Lather, Rinse, Repeat
China Locks Down 40 Million Because COVID (What Else?)
Another day, another China lockdown.
Earlier I posted a brief thread about Chinese college students facing virtual “house arrest” at school because of Zero COVID policies.
Left unsaid was the sobering reality that the college kids might still have the better experience, if the alternative is a citywide lockdown in their homes. That is the reality facing over 21 million residents of the city of Chengdu, which has gone into lockdown after a surge of COVID-19 cases there.
While school has been delayed, public transportation is still operating. Approximately 70% of the flights to and from Chengdu have been suspended.
Residents are permitted to leave the city if they can show a special need.
Just one member of each family who can show a negative virus test within the past 24 hours is allowed outside each day to buy necessities.
One person in a household can set foot outside, but only if they test negative. Everyone else in that same household is confined within.
All for a virus that, by China’s official reports, has caused almost no deaths this year.
Chengdu has reported around 1,000 cases in the latest outbreak, with no deaths. On Wednesday there were 157 domestically transmitted infections.
How Zero COVID makes sense when there are zero deaths and zero reasons to fear the virus is to me a mystery.
A New “Surge” Brings New Fears
The Chengdu lockdown is coming amidst a recent reversal of China’s downward trend in COVID-19 cases. After having dropped to a reported 1,560 cases, case counts have begun to mount in the past few days.
Chengu’s recent cases are a part of that new upward trend, as are fresh cases in Shenzhen, which also recently tightened down on COVID-restrictions, although it stopped short of (yet another) “full lockdown”.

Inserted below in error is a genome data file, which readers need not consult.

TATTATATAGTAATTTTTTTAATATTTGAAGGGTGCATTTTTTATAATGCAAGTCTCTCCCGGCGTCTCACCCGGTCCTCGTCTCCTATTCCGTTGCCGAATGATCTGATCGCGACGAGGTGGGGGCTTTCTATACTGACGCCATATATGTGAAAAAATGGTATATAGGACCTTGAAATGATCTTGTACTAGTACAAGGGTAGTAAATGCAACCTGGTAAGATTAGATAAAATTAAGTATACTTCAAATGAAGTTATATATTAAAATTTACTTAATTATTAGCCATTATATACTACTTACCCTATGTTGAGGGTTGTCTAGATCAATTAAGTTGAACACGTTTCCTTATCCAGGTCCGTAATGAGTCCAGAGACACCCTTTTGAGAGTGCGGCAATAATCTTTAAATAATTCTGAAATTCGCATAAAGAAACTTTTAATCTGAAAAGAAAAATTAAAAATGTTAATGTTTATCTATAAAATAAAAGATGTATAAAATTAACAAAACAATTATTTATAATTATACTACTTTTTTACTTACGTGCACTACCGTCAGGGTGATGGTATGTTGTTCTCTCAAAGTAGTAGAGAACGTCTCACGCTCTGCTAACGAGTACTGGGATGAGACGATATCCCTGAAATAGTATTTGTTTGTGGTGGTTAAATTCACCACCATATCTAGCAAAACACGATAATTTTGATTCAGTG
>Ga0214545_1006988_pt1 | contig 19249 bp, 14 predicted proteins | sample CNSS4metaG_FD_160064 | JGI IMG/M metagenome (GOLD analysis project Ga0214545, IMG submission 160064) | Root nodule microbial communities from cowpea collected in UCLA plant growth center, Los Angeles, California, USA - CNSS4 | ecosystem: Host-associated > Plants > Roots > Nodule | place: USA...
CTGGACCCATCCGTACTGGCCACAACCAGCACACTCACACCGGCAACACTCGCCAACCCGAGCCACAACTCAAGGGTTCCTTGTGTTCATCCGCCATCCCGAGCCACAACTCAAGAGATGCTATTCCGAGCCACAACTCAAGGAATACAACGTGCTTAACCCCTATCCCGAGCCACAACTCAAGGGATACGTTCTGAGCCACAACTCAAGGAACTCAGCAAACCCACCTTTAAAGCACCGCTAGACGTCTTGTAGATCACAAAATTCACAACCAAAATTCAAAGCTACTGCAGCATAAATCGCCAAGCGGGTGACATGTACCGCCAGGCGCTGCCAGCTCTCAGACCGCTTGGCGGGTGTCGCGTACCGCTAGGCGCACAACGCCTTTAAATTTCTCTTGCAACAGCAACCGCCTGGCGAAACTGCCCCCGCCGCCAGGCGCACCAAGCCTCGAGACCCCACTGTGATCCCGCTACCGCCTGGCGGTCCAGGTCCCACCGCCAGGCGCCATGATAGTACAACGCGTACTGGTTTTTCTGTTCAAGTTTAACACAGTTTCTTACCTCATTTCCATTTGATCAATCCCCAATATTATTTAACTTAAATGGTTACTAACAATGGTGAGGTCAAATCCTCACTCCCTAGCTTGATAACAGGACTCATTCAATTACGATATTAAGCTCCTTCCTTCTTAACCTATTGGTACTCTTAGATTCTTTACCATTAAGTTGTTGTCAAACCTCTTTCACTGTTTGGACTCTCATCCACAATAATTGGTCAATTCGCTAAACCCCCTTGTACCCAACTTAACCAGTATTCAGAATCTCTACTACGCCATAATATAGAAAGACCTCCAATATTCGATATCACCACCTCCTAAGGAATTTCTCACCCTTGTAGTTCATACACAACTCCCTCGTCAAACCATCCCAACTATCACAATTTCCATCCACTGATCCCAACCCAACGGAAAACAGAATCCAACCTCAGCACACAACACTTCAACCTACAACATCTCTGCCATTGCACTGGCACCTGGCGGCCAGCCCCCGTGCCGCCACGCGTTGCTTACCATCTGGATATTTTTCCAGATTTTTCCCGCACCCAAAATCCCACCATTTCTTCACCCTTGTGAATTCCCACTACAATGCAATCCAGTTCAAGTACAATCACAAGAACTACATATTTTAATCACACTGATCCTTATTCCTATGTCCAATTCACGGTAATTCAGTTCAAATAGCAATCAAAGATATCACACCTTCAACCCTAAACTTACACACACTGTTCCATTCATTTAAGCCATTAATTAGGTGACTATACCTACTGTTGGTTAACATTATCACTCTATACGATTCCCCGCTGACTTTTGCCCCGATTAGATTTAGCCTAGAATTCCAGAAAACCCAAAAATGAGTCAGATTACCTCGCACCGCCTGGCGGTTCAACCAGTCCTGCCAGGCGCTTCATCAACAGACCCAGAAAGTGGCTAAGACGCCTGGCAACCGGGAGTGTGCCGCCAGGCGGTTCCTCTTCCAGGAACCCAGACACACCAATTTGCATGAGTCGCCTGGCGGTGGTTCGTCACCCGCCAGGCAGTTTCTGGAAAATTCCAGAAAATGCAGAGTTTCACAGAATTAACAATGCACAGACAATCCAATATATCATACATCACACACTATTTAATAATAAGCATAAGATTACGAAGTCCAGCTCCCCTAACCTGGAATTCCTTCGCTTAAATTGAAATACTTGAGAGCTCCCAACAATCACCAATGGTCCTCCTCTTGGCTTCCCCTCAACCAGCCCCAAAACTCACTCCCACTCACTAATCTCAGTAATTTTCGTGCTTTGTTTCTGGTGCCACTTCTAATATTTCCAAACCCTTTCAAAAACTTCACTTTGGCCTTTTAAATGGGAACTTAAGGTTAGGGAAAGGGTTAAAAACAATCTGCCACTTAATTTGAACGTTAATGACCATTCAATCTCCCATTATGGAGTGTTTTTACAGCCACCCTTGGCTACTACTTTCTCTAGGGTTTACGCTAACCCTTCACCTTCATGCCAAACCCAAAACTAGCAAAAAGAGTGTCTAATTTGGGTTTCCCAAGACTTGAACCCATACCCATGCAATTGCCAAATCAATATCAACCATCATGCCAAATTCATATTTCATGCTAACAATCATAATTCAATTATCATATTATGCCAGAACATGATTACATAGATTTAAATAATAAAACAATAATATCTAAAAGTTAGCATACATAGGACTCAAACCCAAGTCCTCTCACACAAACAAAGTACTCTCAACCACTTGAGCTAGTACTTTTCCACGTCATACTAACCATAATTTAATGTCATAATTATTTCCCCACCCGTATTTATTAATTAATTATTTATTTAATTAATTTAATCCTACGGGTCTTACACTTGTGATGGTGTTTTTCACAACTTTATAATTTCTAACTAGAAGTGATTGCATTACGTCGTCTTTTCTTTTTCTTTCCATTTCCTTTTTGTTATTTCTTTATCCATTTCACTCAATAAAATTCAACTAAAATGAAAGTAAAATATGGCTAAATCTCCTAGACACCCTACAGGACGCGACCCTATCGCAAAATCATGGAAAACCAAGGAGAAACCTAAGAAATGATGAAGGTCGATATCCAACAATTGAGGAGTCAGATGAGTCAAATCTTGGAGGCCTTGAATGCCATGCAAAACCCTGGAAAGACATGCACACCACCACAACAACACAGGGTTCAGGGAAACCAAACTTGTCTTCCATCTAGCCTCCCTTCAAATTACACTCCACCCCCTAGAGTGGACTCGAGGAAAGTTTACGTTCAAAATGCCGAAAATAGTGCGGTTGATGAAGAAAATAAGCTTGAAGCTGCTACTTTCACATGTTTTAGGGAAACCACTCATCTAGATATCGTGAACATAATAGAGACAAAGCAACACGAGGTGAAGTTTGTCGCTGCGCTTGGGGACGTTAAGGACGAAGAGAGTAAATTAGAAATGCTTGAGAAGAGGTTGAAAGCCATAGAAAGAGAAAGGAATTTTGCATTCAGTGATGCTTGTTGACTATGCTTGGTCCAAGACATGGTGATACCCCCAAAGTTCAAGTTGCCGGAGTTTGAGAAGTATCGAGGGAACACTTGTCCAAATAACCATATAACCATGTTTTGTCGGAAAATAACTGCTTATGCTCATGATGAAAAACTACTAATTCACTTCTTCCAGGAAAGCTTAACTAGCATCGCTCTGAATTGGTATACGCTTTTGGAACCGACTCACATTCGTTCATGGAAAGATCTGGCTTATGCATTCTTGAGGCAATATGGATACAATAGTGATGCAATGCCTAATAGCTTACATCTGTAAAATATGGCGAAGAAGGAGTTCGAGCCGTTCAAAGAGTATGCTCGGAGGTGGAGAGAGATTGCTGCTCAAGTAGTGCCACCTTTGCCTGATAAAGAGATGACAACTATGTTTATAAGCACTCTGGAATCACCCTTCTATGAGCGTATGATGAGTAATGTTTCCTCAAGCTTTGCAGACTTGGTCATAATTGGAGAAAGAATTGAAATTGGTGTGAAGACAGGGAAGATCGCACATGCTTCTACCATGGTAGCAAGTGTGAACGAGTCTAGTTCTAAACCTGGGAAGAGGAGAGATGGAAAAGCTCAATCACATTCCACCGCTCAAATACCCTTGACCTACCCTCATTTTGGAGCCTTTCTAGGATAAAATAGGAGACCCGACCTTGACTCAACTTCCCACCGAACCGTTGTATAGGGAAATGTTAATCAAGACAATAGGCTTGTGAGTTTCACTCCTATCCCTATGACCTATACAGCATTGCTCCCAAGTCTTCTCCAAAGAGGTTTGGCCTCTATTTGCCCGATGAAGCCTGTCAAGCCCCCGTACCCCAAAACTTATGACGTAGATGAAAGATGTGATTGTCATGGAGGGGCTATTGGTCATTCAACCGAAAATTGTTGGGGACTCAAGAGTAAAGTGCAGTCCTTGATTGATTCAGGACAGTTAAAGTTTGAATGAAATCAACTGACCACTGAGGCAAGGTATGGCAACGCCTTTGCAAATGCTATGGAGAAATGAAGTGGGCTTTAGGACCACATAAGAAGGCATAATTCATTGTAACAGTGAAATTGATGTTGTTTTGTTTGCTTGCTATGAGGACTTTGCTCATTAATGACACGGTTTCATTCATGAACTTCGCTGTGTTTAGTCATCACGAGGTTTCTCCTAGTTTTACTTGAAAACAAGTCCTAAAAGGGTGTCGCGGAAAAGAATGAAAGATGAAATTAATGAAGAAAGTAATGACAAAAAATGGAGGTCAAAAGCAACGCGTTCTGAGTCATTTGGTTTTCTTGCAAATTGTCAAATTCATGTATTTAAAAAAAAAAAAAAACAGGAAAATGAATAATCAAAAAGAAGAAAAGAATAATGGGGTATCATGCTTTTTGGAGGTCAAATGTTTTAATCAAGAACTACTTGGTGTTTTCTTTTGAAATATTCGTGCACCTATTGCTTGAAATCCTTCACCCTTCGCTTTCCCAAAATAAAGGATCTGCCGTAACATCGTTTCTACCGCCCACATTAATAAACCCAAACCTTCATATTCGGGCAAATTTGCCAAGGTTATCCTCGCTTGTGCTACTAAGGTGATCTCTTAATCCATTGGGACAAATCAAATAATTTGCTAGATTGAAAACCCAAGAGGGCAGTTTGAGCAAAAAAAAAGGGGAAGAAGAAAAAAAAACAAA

Most of Shenzhen's nearly 18 million population is now under COVID controls amid the city's most serious outbreak since spring. But unlike its swift decision in March to lock down the city to fight community infections, Shenzhen has taken a more considered approach in the current flare-up since late August.
As with so many major Chinese cities, Shenzhen has endured multiple waves of lockdown and restriction, and the tech hub, like all of China, lives under the constant threat of returning to a Shanghai-style lockdown.
So real is the fear of lockdown that, as Chengdu’s leaders announced the lockdown, citizens reportedly took to panic buying, stockpiling whatever they could, fearing a repeat of the Shanghai lockdown-cum-humanitarian-disaster this past spring.
Long lines of residents queued for mandatory testing, while videos verified by AFP showed supermarket shelves cleared of produce.
One local, who asked to remain anonymous, told AFP he believed "everyone was crazily stocking up for goods" because of the experience of Shanghai, which was hit by food shortages during its lockdown.
The Costs Of Zero COVID Continue To Mount
At this juncture, that there will be major economic fallout from these latest Zero COVID lockdowns is a given, with the only real unknown the extent of the damage.
Already China’s major stock indices are deep into correction territory for the year, down on earlier Zero COVID lockdowns as well as China’s calamitous drought and heatwave throughout the summer.
The Chengdu and Shenzhen lockdowns are merely additions to an already lengthy record of economic misery for China.
The closure of the city "will deal another major blow to the economy when it's already struggling from a barrage of shocks", Mr David Qu, an economist at Bloomberg Economics, wrote in a report.
While this will not be as damaging as the Shanghai lockdown, which lasted about two months in the spring, "we do expect a widespread impact on sentiment that amplifies the damage beyond the direct hit to activity", he said.
Chengdu has already been reporting quite weak economic data, with retail sales falling in the first seven months of the year, government revenue shrinking, and industrial output losing steam.
Nor are Chengdu and Shenzhen the only large cities enduring this latest cycle of lockdown lunacy, Tianjin and Shijiazhuang, both near the capital Beijing, as well as the northern port city of Dalian, have all imposed various restrictions in recent weeks in response to handfuls of COVID cases, as these latest COVID outbreaks are occuring in more economically vital areas.
"Covid hotspots are shifting away from several remote regions and cities - with seemingly less economic significance to the country - to provinces that matter much more to China's national economy," Nomura Holdings' economists wrote in a report.
Across China, companies are reporting huge losses during the first half of 2022, due in large part to the chaos caused by the “snap lockdowns” imposed under Zero COVID as well as Chin’s ongoing real estate crisis and housing collapse.